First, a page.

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O'Brien, Michael

  • Something About Us  
    NewSong always teetered on the edge of soul in their CCM career. Now that former member Michael O’Brien has broken free, he’s diving in head first. Something About Us is an early valentine from O’Brien to his wife. It breathes all the sincerity and urgency of a man madly in love. He sings lines that will make the hopeless romantic in you sigh (i.e., “Take in your voice / Breathe in your hair / A cinematic vision / Pardon if I stare” from "Beautiful You”). On Something About Us, O’Brien’s solo musical style dances between neo-Sinatra and Michael Buble. The R&B/jazz blend fits his strong vocals like a glove and makes this album the perfect retreat for any weary couple. A must for anyone who’s ever been in love and those who love to dream about it. Album Highlights: “Low Fat Latte” and “Something About Us” - jennifer e. jones

Olivia The Band

  • Where We Come From, It Never Snows
    At first listen, this sophomore project by Olivia The Band honestly sounds a bit unoriginal and shallow. With lyrics about Hawaiian sun, surf and sand and a mainstream sound much like any punk/rock music on the radio, I found myself tuning out before giving it a chance. However, after allowing the CD a few more spins, the catchy, upbeat tunes began to work their magic. Not only are the tracks on Where We Come From It Never Snows happy in sound, they also offer positive lyrics revealing a refreshing hope that doesn’t shine through most songs today. Album Highlights: “808” and “Something Greater” - amy nickerson

Out of Ruin

  • What I Can't See
    From the name of the band to the cover of their latest CD, Out of Ruin seems like your typical rock band, but it’s strong lyrics and a southwestern flair that separate this band from the others. On their latest album, What I Can’t See, The band sings openly about their struggles in the faith. In “Spirit,” they ask, “Why do I fight, fight the steps that you’ve laid down before me? Please don’t give up on me.” And “Broken Pieces” gives a message of how God uses hard times to form us into better Christians. Perhaps one of the most enjoyable tracks is “Alimente El Corazon,” in which the band breaks from singing and gives us a spicy piece of instrumental worship. One feels that every note and lyric is coming straight from the art, and that makes Out of Ruin a band worthy of generous attention. Highlights: “Broken Pieces,” “Man To Be,” and “Alimente El Corazon.”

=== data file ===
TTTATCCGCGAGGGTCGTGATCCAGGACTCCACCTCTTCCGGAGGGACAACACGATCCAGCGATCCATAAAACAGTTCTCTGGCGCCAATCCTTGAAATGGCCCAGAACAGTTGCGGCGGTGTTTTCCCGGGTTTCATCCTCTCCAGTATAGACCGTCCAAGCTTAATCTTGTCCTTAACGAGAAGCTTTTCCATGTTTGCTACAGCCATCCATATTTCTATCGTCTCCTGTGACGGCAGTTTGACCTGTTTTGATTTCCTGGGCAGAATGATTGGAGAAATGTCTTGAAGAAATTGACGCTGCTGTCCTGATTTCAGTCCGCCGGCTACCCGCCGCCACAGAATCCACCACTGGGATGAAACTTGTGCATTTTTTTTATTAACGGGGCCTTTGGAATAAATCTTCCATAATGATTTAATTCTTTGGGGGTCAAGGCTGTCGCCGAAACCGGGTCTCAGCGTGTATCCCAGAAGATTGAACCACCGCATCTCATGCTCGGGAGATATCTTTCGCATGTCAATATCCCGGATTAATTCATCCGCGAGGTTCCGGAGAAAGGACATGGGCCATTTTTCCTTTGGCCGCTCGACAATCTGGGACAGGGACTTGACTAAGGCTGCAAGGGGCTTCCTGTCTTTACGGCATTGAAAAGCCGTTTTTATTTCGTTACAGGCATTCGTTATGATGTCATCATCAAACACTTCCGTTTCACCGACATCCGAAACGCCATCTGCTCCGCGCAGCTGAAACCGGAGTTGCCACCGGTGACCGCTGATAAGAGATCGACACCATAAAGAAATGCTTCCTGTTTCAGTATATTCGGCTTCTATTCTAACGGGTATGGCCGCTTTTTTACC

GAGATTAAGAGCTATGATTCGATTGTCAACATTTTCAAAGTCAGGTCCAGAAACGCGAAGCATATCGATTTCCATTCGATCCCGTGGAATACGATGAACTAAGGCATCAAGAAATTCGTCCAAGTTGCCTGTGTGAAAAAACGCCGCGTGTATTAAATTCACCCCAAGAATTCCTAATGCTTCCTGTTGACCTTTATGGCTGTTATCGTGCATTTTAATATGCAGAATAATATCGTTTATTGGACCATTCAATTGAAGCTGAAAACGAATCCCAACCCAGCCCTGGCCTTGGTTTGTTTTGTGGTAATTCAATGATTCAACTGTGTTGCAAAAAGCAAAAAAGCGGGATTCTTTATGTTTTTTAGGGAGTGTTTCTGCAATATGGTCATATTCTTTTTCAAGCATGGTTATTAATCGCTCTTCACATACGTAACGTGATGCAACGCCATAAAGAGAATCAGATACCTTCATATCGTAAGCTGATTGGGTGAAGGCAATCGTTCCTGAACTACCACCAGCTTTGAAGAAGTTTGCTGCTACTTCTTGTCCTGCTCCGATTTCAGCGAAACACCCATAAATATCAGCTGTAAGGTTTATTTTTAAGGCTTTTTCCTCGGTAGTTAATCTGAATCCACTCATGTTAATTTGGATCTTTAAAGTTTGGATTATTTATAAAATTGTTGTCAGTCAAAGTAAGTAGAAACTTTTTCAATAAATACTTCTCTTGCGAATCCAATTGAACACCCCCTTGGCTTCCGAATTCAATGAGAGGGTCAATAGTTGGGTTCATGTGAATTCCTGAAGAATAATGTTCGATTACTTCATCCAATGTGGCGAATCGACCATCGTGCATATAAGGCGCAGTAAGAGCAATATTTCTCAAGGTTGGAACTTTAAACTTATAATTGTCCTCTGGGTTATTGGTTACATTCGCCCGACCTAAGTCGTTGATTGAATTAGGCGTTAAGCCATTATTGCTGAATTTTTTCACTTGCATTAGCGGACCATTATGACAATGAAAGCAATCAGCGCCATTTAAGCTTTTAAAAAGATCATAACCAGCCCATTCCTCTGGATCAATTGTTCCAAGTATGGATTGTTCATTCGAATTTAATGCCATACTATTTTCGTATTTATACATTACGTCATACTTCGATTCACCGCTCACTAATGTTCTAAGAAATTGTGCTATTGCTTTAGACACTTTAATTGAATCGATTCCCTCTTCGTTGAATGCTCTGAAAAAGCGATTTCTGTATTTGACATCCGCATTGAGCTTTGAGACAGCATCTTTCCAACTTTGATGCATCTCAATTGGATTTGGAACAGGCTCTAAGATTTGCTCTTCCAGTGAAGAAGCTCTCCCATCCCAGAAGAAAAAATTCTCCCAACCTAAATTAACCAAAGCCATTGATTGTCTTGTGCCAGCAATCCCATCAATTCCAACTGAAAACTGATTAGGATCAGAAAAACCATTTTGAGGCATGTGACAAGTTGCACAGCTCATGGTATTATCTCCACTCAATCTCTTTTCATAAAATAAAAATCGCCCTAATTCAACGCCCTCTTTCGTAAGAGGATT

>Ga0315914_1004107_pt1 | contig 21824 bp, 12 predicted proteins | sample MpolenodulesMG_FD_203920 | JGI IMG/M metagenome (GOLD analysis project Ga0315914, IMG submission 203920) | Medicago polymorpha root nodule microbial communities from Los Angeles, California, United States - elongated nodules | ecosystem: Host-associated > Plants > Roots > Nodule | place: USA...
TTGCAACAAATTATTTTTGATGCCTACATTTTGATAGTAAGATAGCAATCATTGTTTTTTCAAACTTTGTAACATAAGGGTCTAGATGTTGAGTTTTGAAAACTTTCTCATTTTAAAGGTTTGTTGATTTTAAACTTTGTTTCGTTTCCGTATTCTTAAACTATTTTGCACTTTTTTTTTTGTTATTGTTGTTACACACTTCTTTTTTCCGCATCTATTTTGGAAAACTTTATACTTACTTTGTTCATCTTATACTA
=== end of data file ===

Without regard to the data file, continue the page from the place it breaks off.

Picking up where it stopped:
bethany duVal

Ortega, Fernando

  • The Shadow of Your Wings  
    Sit back, sip your coffee slowly, and let the gentle, rolling melodies of Fernando Ortega take you away into the heavenlies. Nothing truly compares to Ortega’s take on Christian music, and he exhibits it again on The Shadow of Your Wings. Hymns have never sounded so haunting yet soothing. The same quiet intensity of his previous work (and in my mind his best), 2002’s Storm, restores these classic songs back to their simplicity. Yet, he still takes a few risks. Almost sensing that we’ve heard "Great is Thy Faithfulness" one too many times, he changes the rhythm of the song completely -- making it refreshing. The tranquility on this album is not for everyone but, for true lovers of piano ballads for your Sunday evening, it doesn’t get much better than this. Album Highlights: “Great is Thy Faithfulness” and “Sing to Jesus” - jennifer e. jones
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